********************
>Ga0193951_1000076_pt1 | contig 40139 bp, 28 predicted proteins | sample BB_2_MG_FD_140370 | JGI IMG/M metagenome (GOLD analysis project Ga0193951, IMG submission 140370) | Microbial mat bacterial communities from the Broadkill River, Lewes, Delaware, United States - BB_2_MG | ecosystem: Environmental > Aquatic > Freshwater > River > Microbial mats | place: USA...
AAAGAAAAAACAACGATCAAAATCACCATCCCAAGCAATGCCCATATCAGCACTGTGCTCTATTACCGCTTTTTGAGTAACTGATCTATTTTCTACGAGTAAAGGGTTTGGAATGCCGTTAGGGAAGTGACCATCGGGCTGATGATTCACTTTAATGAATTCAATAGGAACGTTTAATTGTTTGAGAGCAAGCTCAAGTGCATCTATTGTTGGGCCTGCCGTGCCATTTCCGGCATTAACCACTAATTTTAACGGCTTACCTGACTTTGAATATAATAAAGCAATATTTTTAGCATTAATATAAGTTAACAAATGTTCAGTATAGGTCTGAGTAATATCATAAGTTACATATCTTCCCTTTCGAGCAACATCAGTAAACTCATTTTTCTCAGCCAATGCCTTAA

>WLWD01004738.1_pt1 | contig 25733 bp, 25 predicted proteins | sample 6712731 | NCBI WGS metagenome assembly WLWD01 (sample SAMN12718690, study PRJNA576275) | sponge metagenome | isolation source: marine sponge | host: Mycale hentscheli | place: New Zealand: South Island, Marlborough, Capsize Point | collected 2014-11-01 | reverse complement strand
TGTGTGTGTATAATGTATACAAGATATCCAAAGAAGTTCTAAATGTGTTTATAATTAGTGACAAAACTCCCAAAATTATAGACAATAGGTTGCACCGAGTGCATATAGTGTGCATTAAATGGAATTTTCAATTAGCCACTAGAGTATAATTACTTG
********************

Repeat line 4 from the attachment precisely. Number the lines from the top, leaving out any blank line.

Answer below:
TGTGTGTGTATAATGTATACAAGATATCCAAAGAAGTTCTAAATGTGTTTATAATTAGTGACAAAACTCCCAAAATTATAGACAATAGGTTGCACCGAGTGCATATAGTGTGCATTAAATGGAATTTTCAATTAGCCACTAGAGTATAATTACTTG